The Warranty Bond is a guarantee which secures the Employer in the case the Contractor will not remedy the defects, if any, which may occur during the warranty period of the works.
It is often issued by an insurance company or (especially in mid size international projects) by a bank and it provides the payment of a sum of money if the Contractor will not perform any remedial work as provided in the contract, a sum which will be used by the Employer to have the remedial works carried out by a third party.
Among the other bonds in international construction contracts the Warranty Bond is rather frequent in the construction of production plants or in complex infrastructure works.
A. How it works
Upon the occurrence of a defect, usually, the Employer and the Contractor start lengthy discussions on technical points and on the attributability of the defects to the Contractor.
Said discussions should be aimed at ascertaining whether the works have been carried out correctly or if the defects are attributable to the materials used by the Contractor. In reality, the Employer does not intend to be involved in detailed discussions and seeks only to have the defects remedied while the Contractor seeks to demonstrate either that the defects are minor issues or that they are not attributable to his activity.
If the parties do not reach an agreement on the remedial works or if the Contractor does not carry out any remedial work, the Employer would be virtually entitled to call the warranty bond.
The entitlement and the manner for calling the bond will depend on the type of guarantee that the Contractor has issued and, if it is an on-demand bond, the Employer will be entitled to simply request from the guarantor the payment of the warranty bond without the need to prove the breach and default of the Contractor.
This is due to the specific nature of the on-demand bonds and if you wish to know more on them you can read our note:
B. 6 Tips to reduce the risks as Contractor
If you are a Contractor, you can consider the following 6 tips to reduce the risks involved in a warranty bond:
- ASCERTAIN first if the Warranty Bond is a separate and independent guarantee from the Performance Bond or if instead, the Performance Bond secures also the defects that will occur during the warranty period. Often, in fact, the Employer prefers to receive one single bond which will change its 'scope' after the takeover of the works. In such a case, the Performance Bond will secure the due execution of the works up to the takeover and afterward, it will secure the execution of the remedial works. It is generally preferable for a Contractor to issue two separate bonds so to have two different guarantees;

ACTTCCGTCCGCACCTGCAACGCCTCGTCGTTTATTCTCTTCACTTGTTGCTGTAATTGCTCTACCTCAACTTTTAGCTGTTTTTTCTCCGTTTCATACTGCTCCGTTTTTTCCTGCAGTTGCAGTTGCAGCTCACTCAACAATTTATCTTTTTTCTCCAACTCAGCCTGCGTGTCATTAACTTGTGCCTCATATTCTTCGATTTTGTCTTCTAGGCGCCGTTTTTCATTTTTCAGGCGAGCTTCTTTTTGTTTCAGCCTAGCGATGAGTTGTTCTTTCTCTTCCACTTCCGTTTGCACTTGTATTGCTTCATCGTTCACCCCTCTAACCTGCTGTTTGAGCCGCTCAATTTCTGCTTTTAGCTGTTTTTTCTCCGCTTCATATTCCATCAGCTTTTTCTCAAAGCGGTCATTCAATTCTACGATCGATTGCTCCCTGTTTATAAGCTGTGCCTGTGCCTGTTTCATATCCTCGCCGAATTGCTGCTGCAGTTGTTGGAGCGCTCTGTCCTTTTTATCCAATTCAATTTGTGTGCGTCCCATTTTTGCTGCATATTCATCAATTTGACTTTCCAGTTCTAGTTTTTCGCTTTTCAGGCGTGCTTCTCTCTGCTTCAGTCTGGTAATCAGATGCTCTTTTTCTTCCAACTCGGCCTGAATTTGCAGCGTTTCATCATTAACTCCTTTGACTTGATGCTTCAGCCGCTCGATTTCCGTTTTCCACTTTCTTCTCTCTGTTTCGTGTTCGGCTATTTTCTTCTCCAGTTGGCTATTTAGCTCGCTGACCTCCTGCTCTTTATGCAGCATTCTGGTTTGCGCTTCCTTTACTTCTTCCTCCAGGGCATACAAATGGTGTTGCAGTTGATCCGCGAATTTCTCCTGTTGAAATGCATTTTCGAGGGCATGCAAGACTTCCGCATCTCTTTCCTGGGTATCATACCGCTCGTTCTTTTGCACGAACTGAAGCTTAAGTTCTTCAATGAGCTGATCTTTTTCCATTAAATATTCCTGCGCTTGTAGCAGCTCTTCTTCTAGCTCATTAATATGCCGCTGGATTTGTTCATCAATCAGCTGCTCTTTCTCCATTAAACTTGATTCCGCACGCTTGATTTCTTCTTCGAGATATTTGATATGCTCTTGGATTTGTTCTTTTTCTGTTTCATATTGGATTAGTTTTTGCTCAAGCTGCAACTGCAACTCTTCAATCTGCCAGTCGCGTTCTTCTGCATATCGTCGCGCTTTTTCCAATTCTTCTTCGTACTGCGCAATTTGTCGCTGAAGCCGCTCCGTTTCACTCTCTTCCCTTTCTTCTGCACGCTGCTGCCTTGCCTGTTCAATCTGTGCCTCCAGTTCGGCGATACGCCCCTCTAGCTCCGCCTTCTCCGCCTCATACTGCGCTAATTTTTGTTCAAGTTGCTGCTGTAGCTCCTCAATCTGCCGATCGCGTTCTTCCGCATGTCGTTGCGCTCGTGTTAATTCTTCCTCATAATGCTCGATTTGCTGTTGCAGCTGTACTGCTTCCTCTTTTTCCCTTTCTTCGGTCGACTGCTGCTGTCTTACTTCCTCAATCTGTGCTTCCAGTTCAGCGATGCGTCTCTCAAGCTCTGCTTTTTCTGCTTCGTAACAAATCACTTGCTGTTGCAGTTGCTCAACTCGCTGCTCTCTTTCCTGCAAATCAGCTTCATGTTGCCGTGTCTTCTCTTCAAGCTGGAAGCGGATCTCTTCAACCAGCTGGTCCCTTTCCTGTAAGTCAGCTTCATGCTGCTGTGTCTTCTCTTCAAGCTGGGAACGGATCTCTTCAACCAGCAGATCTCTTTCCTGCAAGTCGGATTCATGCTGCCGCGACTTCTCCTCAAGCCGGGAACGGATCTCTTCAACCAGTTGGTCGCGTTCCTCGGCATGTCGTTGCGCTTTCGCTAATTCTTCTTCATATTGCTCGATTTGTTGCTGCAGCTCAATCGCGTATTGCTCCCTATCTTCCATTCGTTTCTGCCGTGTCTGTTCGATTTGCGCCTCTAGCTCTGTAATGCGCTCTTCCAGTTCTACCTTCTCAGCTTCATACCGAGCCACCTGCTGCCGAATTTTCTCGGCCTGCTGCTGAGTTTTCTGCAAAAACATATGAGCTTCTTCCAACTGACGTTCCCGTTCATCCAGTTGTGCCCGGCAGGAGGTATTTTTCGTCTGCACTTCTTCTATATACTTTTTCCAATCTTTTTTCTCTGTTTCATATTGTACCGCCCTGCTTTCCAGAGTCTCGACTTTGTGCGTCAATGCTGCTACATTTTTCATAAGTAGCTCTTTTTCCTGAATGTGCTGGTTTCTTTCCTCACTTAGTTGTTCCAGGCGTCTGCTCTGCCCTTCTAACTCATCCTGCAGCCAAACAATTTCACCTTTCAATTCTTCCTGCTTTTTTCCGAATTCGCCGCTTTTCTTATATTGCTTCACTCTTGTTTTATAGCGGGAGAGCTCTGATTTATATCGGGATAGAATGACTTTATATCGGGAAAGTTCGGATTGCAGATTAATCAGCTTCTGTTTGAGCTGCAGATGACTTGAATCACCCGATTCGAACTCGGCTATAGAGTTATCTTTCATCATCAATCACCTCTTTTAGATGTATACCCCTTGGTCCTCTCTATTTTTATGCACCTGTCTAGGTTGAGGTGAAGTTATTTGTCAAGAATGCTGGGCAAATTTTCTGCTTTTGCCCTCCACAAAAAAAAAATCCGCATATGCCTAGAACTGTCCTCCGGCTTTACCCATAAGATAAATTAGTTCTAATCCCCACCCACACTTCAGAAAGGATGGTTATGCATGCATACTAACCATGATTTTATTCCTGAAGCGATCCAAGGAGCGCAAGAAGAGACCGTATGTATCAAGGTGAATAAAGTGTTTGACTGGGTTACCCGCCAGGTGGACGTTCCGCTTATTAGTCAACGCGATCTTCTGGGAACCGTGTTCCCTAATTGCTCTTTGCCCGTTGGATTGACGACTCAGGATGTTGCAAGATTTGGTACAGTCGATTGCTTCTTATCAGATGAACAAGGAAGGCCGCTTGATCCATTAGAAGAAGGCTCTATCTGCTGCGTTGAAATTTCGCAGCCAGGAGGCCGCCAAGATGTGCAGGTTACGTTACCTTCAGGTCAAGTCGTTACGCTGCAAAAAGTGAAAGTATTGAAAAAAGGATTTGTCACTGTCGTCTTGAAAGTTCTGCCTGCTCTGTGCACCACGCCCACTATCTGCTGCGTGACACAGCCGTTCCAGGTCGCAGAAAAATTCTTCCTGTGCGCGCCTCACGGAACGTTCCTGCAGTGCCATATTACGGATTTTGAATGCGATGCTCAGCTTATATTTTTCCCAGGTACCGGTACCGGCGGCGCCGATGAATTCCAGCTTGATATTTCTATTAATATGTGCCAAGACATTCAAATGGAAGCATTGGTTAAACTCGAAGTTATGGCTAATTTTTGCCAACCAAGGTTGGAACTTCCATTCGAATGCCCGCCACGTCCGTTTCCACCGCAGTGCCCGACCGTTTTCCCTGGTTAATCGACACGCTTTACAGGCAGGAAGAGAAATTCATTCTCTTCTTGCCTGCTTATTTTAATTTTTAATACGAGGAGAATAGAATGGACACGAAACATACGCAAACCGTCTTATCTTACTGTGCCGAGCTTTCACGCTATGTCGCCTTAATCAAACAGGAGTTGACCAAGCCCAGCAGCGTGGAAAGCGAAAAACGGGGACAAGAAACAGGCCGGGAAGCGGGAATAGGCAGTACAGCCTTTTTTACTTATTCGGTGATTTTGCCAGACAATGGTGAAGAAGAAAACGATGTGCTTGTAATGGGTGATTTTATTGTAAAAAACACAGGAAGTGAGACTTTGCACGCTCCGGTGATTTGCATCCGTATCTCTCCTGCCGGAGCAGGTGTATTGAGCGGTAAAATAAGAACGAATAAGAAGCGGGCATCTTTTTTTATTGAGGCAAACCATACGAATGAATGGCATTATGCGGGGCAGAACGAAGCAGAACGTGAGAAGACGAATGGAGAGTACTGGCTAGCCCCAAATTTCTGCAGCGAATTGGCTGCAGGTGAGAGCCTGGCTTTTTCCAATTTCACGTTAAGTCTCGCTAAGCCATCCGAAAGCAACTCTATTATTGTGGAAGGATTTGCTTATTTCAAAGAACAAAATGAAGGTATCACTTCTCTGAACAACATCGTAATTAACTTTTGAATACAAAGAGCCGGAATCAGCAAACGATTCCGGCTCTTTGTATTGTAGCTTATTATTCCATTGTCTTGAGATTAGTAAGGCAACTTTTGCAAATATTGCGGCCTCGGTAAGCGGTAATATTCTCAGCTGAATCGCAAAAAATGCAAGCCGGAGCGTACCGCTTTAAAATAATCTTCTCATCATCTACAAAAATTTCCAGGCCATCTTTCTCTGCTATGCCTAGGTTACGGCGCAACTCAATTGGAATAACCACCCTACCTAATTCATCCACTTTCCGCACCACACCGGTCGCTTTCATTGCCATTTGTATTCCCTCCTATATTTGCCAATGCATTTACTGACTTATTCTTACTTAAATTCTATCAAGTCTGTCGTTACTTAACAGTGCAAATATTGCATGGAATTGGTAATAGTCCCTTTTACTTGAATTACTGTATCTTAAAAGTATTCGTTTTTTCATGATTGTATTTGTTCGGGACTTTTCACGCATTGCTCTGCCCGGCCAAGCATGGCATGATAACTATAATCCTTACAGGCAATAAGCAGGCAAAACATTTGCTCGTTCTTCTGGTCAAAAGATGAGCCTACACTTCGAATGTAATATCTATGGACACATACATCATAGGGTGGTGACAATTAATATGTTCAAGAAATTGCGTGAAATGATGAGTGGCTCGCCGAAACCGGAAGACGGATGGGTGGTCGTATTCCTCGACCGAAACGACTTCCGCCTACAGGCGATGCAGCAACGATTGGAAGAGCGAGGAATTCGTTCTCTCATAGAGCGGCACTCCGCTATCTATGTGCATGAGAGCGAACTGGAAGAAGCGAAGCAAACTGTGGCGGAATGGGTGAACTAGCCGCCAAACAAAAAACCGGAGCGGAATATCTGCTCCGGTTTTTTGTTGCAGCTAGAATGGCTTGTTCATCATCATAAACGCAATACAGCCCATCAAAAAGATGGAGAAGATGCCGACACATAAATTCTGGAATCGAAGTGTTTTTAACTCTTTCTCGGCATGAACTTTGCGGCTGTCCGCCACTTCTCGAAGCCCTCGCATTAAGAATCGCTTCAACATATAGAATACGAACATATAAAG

- ASCERTAIN if the bond is in the form of an on-demand bond;
- NEGOTIATE the bond so that the Employer will be entitled to call it only upon presentation, at least, of a declaration of a third party (for example from a technician appointed in advance by the parties) who will ascertain the occurrence of a defect attributable to the Contractor;
- NEGOTIATE, in the alternative, the bond so that the Employer shall be under the obligation to detail the alleged defects of the works and therefore the breach of the Contractor (said indications shall be of the utmost importance in case the bond is on-demand and in case of unlawful calling of the bond);
- NEGOTIATE the bond so that the Employer shall have to provide a documented quantification of the costs for the remedial works that he will carry out with the proceeds of the bond;
- OBTAIN from your subcontractor or suppliers warranty bonds substantially in line with the one issued in favour of the Employer so that if the defects are attributable to a supplier or a subcontractor, you will be in the position to recover the amount paid to the Employer.
The Warranty Bond represents a normal protection for the Employer who will obtain in such a way a security in case the Contractor will not remedy defective works if any.
If the Warranty Bond is issued in the form of an on-demand bond it could be a powerful tool and may be open to abuse by Employers in case, for instance, the defects are not actually attributable to the Contractors and the Employer is fully aware of that.
A fair compromise between the interest of the parties is often difficult to be reached but a careful negotiation will at least reduce the risks for the Contractors.
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The content of this article is intended to provide a general guide to the subject matter. Specialist advice should be sought about your specific circumstances.